Greetings again from the darkness. Typically, I don’t get too serious about a film’s place in history until at least 20 years pass since release. Cinemark presented Pulp Fiction in its Classic Film Series, so the timing seems right … despite it being only 18 years (1994) since Quentin Tarantino’s film won the Palm d’Or (best film) at Cannes Film Festival. While challenging today to understand the buzz created as it made the festival rounds, there is no question it solidified Mr. Tarantino as the next generation’s auteur … though some would argue that occurred with Reservoir Dogs two years prior.
The lasting impact of some classic films stems from the emotional connection of their loyal viewers. Casablanca and The Sound of Music are two examples. Others, like Citizen Kane and 2001: A Space Odyssey made their mark through technical achievements. Adapting a classic novel was the key for To Kill a Mockingbird and The Godfather. Still others reached the classic level via spectacle and by becoming an event unto themselves … Jaws and Star Wars. Pulp Fiction is one of the few films that has so clearly defined a generational change in filmmaking style by influencing and motivating writers and directors.
When asked, I never really answer the “What’s your all-time favorite film?” question. I can name my favorite car, my favorite boss, and even my favorite dessert. I can’t name my favorite kid or my favorite film … for much different reasons. Without a doubt, there are numerous films that belong to the “list” of my all-time favorites, but not one is clearly THE best or most favorite on every single day. There are a few that fall into the elite category AND also into ‘must stop’ category – should they happen to pop up on a movie channel. Pulp Fiction is one of the chosen few for me. I realize this opens me up for less-than-flattering judgment, but sometimes we don’t choose the movie … the movie chooses us.
Unfortunately, this movie proved to be the end of the highly creative partnership between Tarantino and Roger Avary. Former video store co-workers, these two had a nice run with True Romance, Reservoir Dogs and Pulp Fiction (for which they won the Best Original Screenplay Oscar), but ego conflict messed up The Beatles and had no less effect on these two writers. Still, the stars aligned and provided us a non-linear collision of multiple story lines and dialogue unlike we had previously heard on screen. Additionally, it proved to be the career defibrillator for John Travolta, and allowed Samuel L Jackson to deliver one of the most powerful non-biblical bible verses ever. For most us, it was the first time we had ever seen the plunging of an adrenaline filled syringe through a comatose woman’s breastplate. Quentin Tarantino made no effort to hide his fascination with Uma Thurman’s bare feet … a fetish we would again experience in Kill Bill. We were reminded of the cool effect provided by the “trunk shot” and baffled by the MacGuffin (the glowing briefcase). Vincent Vega (Travolta) taught us that due to the metric system, we would need to order a Royale with Cheese while visiting France, and Christopher Walken explained the, um, depths some would go to pass along a gold watch to a soldier’s son. The debate of what constitutes a miracle was no less than interesting than watching The Wolf (Harvey Keitel) take charge of a messy situation. It’s kind of funny to watch Steve Buscemi as Buddy Holly the Waiter since as Mr. Pink in Reservoir Dogs, he refused to tip for food service. While Tim Roth and Amanda Plummer discovered the brilliance of holding up restaurant patrons, we were also shown the possible downside to such a plan. However, the key lesson we all learned, and all hope to avoid ever needing, was that if you are dumb enough (Bruce Willis) to double-cross a gangster (Ving Rhames), you sure as heck better rescue that same gangster from Deliverance-style pawn shop owners.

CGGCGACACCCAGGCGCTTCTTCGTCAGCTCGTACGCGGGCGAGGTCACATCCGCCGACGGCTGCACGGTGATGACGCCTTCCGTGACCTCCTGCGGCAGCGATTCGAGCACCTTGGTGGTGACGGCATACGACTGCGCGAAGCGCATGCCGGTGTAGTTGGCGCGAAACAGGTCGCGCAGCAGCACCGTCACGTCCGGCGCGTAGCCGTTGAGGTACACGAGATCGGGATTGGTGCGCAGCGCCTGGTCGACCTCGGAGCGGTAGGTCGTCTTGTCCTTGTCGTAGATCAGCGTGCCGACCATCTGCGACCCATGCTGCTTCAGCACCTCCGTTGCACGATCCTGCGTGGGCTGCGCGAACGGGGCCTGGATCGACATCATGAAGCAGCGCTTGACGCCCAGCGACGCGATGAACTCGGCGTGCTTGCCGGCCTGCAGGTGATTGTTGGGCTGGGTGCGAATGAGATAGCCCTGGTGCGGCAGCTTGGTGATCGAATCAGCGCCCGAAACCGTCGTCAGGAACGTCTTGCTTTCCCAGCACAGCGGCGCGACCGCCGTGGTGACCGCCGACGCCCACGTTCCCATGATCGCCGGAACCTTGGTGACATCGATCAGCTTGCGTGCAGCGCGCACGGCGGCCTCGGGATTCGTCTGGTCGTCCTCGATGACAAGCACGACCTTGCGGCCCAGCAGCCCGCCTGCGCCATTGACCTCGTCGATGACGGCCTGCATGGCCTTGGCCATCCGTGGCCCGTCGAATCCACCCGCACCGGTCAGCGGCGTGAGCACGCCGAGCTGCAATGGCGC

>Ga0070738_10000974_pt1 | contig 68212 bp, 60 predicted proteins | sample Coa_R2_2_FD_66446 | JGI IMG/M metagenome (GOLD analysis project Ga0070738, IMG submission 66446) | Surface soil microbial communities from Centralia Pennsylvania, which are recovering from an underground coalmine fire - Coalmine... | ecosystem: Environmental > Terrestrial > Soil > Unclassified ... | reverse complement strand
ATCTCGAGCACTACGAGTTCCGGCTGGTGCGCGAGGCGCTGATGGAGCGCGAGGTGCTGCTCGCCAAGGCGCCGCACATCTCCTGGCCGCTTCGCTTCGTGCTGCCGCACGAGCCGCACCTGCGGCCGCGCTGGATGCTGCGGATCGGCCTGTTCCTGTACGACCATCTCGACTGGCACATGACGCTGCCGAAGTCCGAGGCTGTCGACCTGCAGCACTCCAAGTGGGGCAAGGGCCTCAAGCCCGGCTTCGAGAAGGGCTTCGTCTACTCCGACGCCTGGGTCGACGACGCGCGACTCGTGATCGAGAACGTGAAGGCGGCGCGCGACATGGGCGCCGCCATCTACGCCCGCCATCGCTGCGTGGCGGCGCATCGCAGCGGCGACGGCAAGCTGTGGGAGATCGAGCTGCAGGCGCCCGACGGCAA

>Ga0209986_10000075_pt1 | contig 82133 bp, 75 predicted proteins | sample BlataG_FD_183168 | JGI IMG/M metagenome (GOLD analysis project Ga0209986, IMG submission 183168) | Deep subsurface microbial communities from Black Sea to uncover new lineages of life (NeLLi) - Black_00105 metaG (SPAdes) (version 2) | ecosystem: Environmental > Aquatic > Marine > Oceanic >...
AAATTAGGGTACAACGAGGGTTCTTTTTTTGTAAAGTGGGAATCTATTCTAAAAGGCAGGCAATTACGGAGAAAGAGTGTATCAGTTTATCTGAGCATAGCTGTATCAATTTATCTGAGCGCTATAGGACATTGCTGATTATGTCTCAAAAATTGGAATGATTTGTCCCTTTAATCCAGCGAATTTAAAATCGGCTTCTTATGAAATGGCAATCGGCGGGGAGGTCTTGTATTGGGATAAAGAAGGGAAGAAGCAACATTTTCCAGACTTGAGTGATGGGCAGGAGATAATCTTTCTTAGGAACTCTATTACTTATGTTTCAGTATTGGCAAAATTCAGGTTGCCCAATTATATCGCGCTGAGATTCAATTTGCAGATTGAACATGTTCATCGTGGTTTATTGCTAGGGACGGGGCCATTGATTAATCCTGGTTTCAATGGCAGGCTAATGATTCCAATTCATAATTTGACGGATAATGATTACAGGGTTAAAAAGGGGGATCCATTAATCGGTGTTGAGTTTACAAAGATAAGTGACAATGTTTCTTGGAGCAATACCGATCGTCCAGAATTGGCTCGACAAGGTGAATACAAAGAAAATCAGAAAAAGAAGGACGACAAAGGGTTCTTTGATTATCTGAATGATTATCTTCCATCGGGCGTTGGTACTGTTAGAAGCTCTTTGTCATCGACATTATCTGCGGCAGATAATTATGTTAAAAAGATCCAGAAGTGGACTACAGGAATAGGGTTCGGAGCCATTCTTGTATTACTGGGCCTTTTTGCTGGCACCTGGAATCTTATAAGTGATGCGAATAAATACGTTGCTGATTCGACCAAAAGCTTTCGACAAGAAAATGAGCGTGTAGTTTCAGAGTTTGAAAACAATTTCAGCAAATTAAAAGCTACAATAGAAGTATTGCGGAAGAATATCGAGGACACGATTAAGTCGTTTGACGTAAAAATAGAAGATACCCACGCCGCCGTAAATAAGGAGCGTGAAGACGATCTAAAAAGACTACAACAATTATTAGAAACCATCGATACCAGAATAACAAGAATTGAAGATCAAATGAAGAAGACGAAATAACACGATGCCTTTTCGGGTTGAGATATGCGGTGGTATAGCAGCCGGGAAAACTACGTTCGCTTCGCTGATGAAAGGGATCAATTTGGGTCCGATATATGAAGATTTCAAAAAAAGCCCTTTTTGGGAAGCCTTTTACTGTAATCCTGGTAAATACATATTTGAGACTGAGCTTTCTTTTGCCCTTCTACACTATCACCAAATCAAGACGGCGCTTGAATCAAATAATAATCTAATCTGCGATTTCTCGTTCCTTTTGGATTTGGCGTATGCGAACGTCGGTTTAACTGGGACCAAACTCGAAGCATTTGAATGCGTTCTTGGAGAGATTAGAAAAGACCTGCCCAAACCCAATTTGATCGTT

Tarantino showed us how multiple viewings are rewarded by keeping track of the numerous pop culture homage’s and by realizing just how perfect were his choices of single songs (no film score) for particular scenes. Listening to Dick Dale strum “Misirlou” over the opening credits still gets me going! In fact, the only two things I picked out that show a bit of aging are Vincent’s disbelief in a $5.00 milkshake and when Jules calls one of Big Brain Brad’s team “Flock of Seagulls”. So if you are taken aback by Pulp Fiction as one my all-time classics, my only response is … “Say ‘what?’ again”.
here is a video of Dick Dale playing “Misirlou” in 1963: